iccaros

Re: Need Help Finding These Replacement Caps!
« Reply #32 on: January 06, 2012, 12:32:21 AM »
R.G. As always you did a awesome job at explaining, I was not sure how they would effect this design, and I was kind of asking if that is why they have the tube rectifier for the power tubes and diodes for the rest..

Paul Marossy

Re: Need Help Finding These Replacement Caps!
« Reply #33 on: January 06, 2012, 07:48:03 AM »
R.G. As always you did a awesome job at explaining, I was not sure how they would effect this design, and I was kind of asking if that is why they have the tube rectifier for the power tubes and diodes for the rest..

The diodes for the rest is so they can power the preamp modules via a DC power scheme. There were a couple of solid state modules that use the DC heater supply to power them.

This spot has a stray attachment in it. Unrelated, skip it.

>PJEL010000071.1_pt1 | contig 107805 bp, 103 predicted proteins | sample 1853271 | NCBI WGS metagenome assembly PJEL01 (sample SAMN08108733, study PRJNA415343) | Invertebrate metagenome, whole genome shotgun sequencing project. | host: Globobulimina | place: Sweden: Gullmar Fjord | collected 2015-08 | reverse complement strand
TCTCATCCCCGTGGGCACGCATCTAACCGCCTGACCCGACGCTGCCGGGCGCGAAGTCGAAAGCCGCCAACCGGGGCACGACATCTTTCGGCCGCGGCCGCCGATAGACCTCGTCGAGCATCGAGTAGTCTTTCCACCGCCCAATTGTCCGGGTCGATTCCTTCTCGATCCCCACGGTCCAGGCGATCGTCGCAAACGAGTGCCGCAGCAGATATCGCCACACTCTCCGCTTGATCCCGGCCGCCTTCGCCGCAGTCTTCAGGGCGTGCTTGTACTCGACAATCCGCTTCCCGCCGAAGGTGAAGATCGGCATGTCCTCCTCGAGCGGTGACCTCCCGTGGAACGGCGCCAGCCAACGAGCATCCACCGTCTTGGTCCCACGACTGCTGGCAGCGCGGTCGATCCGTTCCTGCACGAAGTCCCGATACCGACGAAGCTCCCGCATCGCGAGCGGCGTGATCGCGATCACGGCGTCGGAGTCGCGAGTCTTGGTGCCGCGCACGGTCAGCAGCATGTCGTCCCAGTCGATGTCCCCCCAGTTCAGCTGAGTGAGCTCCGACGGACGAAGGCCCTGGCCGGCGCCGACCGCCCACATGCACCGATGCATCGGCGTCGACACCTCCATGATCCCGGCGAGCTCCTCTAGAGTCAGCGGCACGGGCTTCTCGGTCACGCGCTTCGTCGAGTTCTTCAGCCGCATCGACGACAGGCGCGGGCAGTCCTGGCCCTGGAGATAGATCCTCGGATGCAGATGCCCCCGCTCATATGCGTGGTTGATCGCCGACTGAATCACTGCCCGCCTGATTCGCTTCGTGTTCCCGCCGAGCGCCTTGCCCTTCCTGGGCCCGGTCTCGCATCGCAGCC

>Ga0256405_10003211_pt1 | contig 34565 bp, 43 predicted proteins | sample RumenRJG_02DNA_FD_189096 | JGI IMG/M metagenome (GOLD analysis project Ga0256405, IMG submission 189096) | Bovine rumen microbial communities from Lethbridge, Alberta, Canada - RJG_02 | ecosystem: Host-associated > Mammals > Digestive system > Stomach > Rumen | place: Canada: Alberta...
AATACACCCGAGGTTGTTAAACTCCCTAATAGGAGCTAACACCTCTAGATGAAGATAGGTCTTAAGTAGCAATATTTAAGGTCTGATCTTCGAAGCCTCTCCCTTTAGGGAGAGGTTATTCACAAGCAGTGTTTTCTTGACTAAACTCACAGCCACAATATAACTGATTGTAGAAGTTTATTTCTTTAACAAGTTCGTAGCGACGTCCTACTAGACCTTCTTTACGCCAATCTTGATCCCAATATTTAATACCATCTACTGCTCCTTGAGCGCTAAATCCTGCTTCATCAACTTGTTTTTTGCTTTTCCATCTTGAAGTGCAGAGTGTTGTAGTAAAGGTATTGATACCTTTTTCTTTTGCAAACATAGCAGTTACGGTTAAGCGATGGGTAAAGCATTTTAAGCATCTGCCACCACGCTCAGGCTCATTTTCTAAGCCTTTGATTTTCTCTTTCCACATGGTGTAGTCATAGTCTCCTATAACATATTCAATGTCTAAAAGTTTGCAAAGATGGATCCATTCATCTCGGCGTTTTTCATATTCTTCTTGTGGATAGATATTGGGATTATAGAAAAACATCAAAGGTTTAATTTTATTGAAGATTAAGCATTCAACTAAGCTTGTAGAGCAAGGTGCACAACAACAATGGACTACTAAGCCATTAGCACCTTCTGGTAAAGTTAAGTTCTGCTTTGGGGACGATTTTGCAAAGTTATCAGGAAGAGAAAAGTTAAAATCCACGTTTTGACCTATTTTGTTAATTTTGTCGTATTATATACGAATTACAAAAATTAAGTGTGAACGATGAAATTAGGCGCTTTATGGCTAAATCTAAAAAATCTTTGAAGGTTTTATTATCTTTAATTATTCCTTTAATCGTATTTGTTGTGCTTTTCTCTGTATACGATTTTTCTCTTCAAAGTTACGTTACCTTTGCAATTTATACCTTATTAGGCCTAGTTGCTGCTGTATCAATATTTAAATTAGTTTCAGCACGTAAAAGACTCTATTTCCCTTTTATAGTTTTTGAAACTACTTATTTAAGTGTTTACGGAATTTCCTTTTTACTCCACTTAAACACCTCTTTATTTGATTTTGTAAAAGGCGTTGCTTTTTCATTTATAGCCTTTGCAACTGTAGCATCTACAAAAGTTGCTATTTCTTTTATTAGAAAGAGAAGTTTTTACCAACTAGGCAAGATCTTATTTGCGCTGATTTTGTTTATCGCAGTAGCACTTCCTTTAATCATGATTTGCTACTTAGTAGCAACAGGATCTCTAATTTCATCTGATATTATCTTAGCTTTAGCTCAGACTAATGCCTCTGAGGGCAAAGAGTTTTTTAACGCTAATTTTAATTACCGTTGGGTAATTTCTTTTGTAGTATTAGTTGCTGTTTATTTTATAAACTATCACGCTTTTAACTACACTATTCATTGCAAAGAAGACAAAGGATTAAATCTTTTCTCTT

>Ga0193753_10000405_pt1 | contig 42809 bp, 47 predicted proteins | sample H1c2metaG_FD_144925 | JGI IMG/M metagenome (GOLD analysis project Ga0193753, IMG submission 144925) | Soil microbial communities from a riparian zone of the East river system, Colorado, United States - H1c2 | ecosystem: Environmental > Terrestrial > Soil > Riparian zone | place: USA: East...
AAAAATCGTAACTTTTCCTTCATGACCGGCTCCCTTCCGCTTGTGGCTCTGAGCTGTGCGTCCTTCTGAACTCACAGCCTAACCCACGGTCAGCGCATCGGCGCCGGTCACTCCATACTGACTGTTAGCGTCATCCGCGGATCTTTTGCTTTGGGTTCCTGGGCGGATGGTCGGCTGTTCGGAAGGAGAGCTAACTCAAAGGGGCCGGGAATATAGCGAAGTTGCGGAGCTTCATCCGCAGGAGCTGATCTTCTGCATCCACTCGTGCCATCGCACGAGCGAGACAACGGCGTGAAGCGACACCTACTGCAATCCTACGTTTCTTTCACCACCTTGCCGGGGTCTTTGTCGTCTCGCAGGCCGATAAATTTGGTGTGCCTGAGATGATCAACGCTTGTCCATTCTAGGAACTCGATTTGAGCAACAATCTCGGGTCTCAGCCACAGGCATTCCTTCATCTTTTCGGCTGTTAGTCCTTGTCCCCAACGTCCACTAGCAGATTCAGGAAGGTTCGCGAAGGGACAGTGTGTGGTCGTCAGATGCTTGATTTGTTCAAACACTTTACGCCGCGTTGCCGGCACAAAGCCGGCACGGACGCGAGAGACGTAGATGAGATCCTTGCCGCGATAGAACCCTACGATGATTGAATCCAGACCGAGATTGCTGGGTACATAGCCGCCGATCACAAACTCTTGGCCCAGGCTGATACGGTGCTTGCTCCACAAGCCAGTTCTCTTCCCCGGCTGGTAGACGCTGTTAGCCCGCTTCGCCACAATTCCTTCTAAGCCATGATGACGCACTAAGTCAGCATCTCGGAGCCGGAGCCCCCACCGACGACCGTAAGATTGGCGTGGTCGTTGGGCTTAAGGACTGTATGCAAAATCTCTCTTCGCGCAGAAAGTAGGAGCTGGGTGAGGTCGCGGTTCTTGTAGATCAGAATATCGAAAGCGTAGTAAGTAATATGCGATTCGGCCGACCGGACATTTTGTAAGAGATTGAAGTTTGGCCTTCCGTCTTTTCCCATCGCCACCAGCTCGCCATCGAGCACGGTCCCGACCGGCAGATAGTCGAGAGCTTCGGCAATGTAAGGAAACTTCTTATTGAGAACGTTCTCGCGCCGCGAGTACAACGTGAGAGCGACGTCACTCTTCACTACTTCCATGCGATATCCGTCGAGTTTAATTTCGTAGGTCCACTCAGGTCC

MikeH

Re: Need Help Finding These Replacement Caps!
« Reply #34 on: January 06, 2012, 11:17:30 AM »
Paul - how is the amount of room inside the amp?  It's a bit hackey, but if you can find the proper value caps in a different package you could mount them inside the chassis and cover the holes.  Not the preferred solution, but at least you'd have a working amp, until you can find the right caps.
"Sounds like a Fab Metal to me." -DougH

SteveG

Re: Need Help Finding These Replacement Caps!
« Reply #35 on: January 06, 2012, 12:20:00 PM »
Something to bear in mind when working on any amplifier with series power-supply caps is that the outer can of the 'upper' capacitor can sometimes be sitting at 1/2 B+. Not such a problem with most new caps that are fully insulated, but sure can be in some vintage units without proper insulation where the outer can is connected to the -ve terminal.